Why Easy Workouts Aren’t A Shortcut

4 Reasons Why Easy Workouts Aren't A Shortcut

When you think about fitness, easy doesn’t always come to mind. We often associate the need for challenge and intense workouts with achieving our health goals. You don’t have to struggle through excruciatingly tough workout routines to have an effective exercise regimen-- especially if you’re not enjoying the process. Easy workouts can yield many health benefits and achieve amazing results-- all while having fun and not making you feel like you’re dying. So step away from stressful, painful high-octane routines that make you hate exercising. It’s time to be kind to yourself and embrace some fun, easier methods. Here’s why easy workouts can actually help instead of hinder.

1. How to determine ‘easy’

How to determine ‘easy’

Sometimes, we need to reframe what we consider “easy workouts.” For some people, easy means anything less than 30 minutes to an hour. But you don’t have to work out non stop for a long block of time to claim your workout was effective. Breaking up your workout time throughout the day can help make it easier for you to do while still yielding many of the same benefits. The Office of Disease Prevention and Health Promotion says that aerobic activity lasting longer than 10 minutes total counts toward the recommended amount of exercise each week (150 minutes of moderate exercise or 75 minutes of vigorous cardio weekly). “A 5-to-10 minute workout, if done consistently, coupled with building as much cardio into your daily life by doing things like walking the dog and taking the stairs every chance you get, can all add up to get you in shape,” Michael Joyner, M.D., an exercise researcher at the Mayo Clinic said in an interview with NBC News. “Maybe not in enough shape to do the Iron Man, but definitely in shape.” A study from the University of Utah found that short bursts of fitness-- even movements lasting only a minute-- could help with decreasing your BMI. The women and men in the study who incorporated these short bursts of easy workouts into their everyday lives decreased their BMI compared to the control group participants. While the results didn’t show a significant decrease by these minimal efforts, they were consistently evident throughout the study. This led researchers to conclude that focusing on the length of time for a workout doesn’t necessarily equal significant results and that every little bit counts. This is especially true if you focus on the amount of effort and energy you put into those quick fitness sessions — such as a quick power walk from the back of the grocery store parking lot or a five-minute brain break on your MaxiClimber.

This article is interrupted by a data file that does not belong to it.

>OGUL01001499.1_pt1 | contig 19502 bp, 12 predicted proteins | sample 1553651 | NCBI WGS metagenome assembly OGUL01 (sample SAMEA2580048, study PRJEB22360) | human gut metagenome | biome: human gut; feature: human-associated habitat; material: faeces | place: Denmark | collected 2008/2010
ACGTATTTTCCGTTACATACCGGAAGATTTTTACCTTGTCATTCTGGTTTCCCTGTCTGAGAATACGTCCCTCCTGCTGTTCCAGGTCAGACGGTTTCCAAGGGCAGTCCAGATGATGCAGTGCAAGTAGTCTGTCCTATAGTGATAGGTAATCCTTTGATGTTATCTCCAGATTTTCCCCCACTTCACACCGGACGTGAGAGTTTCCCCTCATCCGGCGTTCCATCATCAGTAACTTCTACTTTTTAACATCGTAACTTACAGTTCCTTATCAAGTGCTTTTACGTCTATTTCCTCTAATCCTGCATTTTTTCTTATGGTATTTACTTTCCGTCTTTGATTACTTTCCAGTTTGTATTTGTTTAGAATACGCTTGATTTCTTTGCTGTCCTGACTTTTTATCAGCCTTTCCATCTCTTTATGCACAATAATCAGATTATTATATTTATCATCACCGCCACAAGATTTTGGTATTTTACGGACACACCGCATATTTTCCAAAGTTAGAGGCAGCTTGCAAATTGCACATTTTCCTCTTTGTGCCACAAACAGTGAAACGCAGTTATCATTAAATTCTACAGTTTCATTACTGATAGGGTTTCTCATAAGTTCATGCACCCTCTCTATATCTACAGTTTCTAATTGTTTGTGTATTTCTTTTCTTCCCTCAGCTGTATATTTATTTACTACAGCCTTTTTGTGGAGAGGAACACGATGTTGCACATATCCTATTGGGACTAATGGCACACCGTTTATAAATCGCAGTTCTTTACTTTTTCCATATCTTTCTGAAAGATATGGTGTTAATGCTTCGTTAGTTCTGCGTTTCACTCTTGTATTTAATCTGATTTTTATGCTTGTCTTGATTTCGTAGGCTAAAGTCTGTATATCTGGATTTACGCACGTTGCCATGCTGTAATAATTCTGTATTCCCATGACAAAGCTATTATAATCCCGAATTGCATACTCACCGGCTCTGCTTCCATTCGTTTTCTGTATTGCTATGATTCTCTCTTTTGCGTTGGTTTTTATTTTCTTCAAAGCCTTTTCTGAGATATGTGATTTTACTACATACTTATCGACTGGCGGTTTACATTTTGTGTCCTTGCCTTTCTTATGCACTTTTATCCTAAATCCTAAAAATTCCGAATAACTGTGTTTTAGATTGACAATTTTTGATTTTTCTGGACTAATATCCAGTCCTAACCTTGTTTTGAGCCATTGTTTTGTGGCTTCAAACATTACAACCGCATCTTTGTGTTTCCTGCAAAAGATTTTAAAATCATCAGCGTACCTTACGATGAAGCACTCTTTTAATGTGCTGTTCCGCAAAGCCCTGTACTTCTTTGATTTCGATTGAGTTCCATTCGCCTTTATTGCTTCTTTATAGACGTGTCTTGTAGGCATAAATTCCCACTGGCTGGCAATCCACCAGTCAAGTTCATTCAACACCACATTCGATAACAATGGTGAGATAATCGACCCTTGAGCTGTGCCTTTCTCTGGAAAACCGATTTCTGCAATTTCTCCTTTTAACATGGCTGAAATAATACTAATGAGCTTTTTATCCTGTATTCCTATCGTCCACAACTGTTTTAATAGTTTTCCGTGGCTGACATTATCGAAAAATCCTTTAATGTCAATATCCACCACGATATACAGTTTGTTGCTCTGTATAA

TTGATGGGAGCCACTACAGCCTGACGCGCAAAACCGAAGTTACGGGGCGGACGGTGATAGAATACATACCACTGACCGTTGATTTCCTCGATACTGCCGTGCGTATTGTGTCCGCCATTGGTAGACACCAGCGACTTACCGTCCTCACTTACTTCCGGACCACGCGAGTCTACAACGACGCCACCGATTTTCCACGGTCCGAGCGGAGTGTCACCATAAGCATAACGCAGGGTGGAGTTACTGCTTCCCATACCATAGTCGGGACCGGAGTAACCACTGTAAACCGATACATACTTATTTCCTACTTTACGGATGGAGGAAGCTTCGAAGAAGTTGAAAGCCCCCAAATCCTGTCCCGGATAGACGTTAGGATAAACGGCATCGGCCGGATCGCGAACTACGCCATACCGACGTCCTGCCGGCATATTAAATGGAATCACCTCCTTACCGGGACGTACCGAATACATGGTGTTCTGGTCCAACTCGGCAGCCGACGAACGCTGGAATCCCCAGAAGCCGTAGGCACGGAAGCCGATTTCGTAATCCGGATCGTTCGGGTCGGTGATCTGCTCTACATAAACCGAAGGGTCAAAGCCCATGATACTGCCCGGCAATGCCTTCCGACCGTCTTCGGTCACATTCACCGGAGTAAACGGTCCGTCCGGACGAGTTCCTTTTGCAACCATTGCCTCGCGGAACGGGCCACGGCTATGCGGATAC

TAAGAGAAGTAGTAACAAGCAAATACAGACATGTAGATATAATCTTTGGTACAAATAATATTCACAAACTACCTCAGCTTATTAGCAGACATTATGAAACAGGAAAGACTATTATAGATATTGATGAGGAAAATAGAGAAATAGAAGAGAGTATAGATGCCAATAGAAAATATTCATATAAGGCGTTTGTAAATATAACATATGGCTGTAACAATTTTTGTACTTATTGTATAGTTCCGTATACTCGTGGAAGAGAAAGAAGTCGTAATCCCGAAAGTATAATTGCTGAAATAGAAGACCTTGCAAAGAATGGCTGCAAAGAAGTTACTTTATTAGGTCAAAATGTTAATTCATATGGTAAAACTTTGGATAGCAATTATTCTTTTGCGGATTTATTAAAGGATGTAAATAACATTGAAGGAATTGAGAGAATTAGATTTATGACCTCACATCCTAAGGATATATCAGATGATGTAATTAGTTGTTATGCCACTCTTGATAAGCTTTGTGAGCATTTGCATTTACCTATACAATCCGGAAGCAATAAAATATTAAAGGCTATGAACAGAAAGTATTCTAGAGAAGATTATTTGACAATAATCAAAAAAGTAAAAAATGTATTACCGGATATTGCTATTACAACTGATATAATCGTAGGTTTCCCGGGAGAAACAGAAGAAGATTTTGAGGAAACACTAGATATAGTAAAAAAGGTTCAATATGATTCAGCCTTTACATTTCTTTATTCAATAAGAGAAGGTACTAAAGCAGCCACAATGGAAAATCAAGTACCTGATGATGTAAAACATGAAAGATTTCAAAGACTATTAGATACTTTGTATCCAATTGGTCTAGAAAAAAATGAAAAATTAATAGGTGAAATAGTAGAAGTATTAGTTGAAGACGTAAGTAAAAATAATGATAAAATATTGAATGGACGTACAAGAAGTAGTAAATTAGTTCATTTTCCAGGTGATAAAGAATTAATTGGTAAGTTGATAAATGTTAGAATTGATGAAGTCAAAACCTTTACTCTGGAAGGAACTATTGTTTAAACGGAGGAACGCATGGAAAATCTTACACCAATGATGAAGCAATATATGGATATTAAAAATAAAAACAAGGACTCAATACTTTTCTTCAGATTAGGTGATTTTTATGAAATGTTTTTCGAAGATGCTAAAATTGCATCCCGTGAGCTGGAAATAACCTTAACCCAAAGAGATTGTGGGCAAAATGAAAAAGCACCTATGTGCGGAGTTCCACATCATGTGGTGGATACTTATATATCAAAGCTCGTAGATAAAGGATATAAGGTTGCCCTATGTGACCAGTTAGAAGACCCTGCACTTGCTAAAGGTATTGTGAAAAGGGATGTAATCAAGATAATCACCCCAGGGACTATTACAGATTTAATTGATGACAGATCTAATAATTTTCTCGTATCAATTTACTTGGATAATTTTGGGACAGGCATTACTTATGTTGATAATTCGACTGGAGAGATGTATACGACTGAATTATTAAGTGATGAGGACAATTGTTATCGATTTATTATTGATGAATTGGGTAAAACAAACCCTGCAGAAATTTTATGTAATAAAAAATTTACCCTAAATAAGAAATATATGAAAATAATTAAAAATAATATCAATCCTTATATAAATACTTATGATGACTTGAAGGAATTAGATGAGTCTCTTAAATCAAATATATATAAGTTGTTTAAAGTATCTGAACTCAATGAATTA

2. It can still burn fat

It can still burn fat

A common fear when considering easy workouts is worrying that you won’t burn as much fat since it’s not an intense workout. However, science shows that your workout routine can still burn a significant amount of fat even if you’re not engaging in extended, rigorous fitness programs. A study published in the journal Circulation found that short bursts of exercise lasting roughly 12 minutes long can actually help improve your overall metabolism. In fact, these shorter workouts helped activate 80 percent of the body’s metabolites in the study’s participants. This activation leads to weight loss and overall better cardiometabolic health. According to Glenn Gaesser, a professor of exercise science and health promotion and director of the Healthy Lifestyles Research Center at Arizona State University, as long as your short spurts of exercise reach 70 percent of your maximum heart rate, you will see significant health benefits. He worked on a study that followed young adults who engaged in short bursts of interval training and compared their results to others who did longer workouts. Overall, the participants had similar results regarding fat loss and improved cardiovascular health, regardless of the length of time they worked out in one sitting. In an interview with NBC News, he gave the example of focusing on 2 minutes of moderately intense workouts every hour during your workday — such as a brisk two-minute walk. “This might be useful for people at work who don’t have time for a ‘real’ workout,” Gaesser said.